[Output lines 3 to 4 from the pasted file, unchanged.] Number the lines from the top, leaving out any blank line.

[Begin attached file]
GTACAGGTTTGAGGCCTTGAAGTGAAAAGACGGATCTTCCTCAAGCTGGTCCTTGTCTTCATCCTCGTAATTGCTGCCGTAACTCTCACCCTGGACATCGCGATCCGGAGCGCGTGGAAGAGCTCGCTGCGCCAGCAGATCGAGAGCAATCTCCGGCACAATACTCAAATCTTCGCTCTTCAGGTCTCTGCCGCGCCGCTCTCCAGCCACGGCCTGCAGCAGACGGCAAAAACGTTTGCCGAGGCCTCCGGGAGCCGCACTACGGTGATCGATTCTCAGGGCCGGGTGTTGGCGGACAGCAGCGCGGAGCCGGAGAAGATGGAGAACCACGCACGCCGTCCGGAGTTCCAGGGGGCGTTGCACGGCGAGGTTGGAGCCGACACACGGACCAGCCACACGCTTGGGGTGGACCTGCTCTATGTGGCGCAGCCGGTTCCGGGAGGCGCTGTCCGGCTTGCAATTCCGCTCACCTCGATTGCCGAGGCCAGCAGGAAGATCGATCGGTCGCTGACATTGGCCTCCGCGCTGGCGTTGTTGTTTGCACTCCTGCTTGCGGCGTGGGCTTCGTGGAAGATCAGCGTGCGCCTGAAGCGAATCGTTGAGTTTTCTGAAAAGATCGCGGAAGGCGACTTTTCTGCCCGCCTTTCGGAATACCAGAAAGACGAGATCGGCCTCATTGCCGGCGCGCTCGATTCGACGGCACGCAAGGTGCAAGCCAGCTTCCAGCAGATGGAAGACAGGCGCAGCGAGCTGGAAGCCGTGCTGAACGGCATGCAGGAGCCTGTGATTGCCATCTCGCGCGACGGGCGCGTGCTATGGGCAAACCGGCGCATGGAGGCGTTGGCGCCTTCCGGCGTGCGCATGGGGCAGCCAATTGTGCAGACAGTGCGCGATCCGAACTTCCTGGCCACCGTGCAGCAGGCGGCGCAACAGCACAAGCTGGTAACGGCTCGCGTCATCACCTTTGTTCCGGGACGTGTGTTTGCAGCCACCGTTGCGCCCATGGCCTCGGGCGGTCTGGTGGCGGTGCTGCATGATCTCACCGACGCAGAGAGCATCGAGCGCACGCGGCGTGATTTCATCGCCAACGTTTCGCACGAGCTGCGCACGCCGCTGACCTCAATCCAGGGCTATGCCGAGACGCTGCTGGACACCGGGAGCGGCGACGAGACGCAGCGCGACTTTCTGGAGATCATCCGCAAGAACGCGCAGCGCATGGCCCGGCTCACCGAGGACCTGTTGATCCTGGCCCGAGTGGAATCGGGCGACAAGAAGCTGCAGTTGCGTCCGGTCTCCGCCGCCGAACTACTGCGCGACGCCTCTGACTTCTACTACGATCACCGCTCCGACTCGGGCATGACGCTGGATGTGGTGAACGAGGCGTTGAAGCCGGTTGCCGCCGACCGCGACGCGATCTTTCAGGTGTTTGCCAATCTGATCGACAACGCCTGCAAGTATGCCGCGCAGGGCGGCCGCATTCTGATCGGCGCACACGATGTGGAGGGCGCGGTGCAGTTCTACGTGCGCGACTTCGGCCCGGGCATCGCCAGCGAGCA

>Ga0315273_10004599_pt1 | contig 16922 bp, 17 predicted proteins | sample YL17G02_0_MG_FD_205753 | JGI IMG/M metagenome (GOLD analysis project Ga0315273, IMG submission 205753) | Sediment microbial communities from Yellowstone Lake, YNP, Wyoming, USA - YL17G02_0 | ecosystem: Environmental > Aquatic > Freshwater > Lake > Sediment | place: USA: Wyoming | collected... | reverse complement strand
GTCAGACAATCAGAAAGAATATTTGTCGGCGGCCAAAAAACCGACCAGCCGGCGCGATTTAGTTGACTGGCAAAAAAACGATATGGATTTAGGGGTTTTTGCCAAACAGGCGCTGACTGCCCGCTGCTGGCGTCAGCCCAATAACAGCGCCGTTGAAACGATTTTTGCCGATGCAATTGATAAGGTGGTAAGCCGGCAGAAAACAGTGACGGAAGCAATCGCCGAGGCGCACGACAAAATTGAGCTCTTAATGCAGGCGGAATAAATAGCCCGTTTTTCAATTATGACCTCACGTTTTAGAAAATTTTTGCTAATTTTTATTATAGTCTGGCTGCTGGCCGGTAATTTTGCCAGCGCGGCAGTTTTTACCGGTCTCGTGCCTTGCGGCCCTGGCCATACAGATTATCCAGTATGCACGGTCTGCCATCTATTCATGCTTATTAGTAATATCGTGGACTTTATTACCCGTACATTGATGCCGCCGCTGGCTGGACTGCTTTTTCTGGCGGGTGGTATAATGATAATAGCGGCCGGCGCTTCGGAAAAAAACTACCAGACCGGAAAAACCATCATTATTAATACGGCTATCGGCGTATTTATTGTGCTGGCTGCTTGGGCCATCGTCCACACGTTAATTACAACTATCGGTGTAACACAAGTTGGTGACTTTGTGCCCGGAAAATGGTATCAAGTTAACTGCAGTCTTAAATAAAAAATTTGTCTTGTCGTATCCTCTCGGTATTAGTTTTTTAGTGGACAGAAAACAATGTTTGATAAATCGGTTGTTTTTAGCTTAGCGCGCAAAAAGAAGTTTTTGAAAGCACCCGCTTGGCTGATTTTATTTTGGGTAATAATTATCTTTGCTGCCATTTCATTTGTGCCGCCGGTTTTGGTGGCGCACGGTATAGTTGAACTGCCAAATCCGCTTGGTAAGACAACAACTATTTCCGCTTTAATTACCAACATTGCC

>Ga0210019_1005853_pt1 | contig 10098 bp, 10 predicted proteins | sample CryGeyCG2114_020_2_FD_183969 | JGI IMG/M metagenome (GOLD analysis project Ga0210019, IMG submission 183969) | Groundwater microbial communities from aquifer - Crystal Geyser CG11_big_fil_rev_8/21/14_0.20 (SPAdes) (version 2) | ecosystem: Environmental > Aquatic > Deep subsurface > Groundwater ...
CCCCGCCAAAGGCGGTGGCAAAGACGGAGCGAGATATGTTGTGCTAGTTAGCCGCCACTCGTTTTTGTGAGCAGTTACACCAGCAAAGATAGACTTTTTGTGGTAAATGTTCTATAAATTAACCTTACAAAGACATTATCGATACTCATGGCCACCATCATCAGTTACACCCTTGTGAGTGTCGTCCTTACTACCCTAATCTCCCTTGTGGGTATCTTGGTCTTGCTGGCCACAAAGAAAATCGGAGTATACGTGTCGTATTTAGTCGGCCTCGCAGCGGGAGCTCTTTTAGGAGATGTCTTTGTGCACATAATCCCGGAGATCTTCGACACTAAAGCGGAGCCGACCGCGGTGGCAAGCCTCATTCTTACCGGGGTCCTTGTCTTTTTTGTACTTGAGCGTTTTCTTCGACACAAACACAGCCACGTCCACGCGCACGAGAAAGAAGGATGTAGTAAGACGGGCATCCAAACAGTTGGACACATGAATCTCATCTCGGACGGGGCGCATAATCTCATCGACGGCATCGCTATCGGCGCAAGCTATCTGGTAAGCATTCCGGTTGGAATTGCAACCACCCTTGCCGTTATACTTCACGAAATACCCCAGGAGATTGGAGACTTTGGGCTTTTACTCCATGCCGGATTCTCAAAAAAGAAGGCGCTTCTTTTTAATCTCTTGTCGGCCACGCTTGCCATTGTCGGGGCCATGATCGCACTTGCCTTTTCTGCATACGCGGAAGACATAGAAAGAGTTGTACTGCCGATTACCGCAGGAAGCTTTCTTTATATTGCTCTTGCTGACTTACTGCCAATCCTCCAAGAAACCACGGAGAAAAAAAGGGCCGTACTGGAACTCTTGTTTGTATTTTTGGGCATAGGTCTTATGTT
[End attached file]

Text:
GTCAGACAATCAGAAAGAATATTTGTCGGCGGCCAAAAAACCGACCAGCCGGCGCGATTTAGTTGACTGGCAAAAAAACGATATGGATTTAGGGGTTTTTGCCAAACAGGCGCTGACTGCCCGCTGCTGGCGTCAGCCCAATAACAGCGCCGTTGAAACGATTTTTGCCGATGCAATTGATAAGGTGGTAAGCCGGCAGAAAACAGTGACGGAAGCAATCGCCGAGGCGCACGACAAAATTGAGCTCTTAATGCAGGCGGAATAAATAGCCCGTTTTTCAATTATGACCTCACGTTTTAGAAAATTTTTGCTAATTTTTATTATAGTCTGGCTGCTGGCCGGTAATTTTGCCAGCGCGGCAGTTTTTACCGGTCTCGTGCCTTGCGGCCCTGGCCATACAGATTATCCAGTATGCACGGTCTGCCATCTATTCATGCTTATTAGTAATATCGTGGACTTTATTACCCGTACATTGATGCCGCCGCTGGCTGGACTGCTTTTTCTGGCGGGTGGTATAATGATAATAGCGGCCGGCGCTTCGGAAAAAAACTACCAGACCGGAAAAACCATCATTATTAATACGGCTATCGGCGTATTTATTGTGCTGGCTGCTTGGGCCATCGTCCACACGTTAATTACAACTATCGGTGTAACACAAGTTGGTGACTTTGTGCCCGGAAAATGGTATCAAGTTAACTGCAGTCTTAAATAAAAAATTTGTCTTGTCGTATCCTCTCGGTATTAGTTTTTTAGTGGACAGAAAACAATGTTTGATAAATCGGTTGTTTTTAGCTTAGCGCGCAAAAAGAAGTTTTTGAAAGCACCCGCTTGGCTGATTTTATTTTGGGTAATAATTATCTTTGCTGCCATTTCATTTGTGCCGCCGGTTTTGGTGGCGCACGGTATAGTTGAACTGCCAAATCCGCTTGGTAAGACAACAACTATTTCCGCTTTAATTACCAACATTGCC

>Ga0210019_1005853_pt1 | contig 10098 bp, 10 predicted proteins | sample CryGeyCG2114_020_2_FD_183969 | JGI IMG/M metagenome (GOLD analysis project Ga0210019, IMG submission 183969) | Groundwater microbial communities from aquifer - Crystal Geyser CG11_big_fil_rev_8/21/14_0.20 (SPAdes) (version 2) | ecosystem: Environmental > Aquatic > Deep subsurface > Groundwater ...